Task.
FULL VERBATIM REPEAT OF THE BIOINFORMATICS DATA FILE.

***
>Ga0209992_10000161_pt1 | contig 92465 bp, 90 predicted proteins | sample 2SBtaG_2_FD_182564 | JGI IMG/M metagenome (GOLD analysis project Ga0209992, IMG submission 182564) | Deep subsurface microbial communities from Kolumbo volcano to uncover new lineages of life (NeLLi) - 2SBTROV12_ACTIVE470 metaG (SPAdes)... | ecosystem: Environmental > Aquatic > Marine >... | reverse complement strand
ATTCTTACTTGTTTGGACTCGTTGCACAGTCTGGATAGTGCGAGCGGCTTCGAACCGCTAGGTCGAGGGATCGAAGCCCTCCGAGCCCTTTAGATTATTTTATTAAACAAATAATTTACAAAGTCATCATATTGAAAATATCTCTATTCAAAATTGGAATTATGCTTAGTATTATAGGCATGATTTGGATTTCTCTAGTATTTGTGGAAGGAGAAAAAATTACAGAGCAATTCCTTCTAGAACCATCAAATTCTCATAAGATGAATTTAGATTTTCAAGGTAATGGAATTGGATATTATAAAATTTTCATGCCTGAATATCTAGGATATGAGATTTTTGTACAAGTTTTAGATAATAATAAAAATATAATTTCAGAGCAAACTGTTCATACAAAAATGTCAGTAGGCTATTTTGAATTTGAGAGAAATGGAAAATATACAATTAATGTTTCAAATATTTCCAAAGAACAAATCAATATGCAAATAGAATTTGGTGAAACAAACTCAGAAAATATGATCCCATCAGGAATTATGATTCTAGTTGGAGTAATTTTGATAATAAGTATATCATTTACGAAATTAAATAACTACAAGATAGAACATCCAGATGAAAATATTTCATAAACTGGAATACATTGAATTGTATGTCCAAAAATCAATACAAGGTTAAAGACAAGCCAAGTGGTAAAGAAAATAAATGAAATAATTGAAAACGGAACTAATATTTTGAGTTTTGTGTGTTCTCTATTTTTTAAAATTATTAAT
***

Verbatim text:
>Ga0209992_10000161_pt1 | contig 92465 bp, 90 predicted proteins | sample 2SBtaG_2_FD_182564 | JGI IMG/M metagenome (GOLD analysis project Ga0209992, IMG submission 182564) | Deep subsurface microbial communities from Kolumbo volcano to uncover new lineages of life (NeLLi) - 2SBTROV12_ACTIVE470 metaG (SPAdes)... | ecosystem: Environmental > Aquatic > Marine >... | reverse complement strand
ATTCTTACTTGTTTGGACTCGTTGCACAGTCTGGATAGTGCGAGCGGCTTCGAACCGCTAGGTCGAGGGATCGAAGCCCTCCGAGCCCTTTAGATTATTTTATTAAACAAATAATTTACAAAGTCATCATATTGAAAATATCTCTATTCAAAATTGGAATTATGCTTAGTATTATAGGCATGATTTGGATTTCTCTAGTATTTGTGGAAGGAGAAAAAATTACAGAGCAATTCCTTCTAGAACCATCAAATTCTCATAAGATGAATTTAGATTTTCAAGGTAATGGAATTGGATATTATAAAATTTTCATGCCTGAATATCTAGGATATGAGATTTTTGTACAAGTTTTAGATAATAATAAAAATATAATTTCAGAGCAAACTGTTCATACAAAAATGTCAGTAGGCTATTTTGAATTTGAGAGAAATGGAAAATATACAATTAATGTTTCAAATATTTCCAAAGAACAAATCAATATGCAAATAGAATTTGGTGAAACAAACTCAGAAAATATGATCCCATCAGGAATTATGATTCTAGTTGGAGTAATTTTGATAATAAGTATATCATTTACGAAATTAAATAACTACAAGATAGAACATCCAGATGAAAATATTTCATAAACTGGAATACATTGAATTGTATGTCCAAAAATCAATACAAGGTTAAAGACAAGCCAAGTGGTAAAGAAAATAAATGAAATAATTGAAAACGGAACTAATATTTTGAGTTTTGTGTGTTCTCTATTTTTTAAAATTATTAAT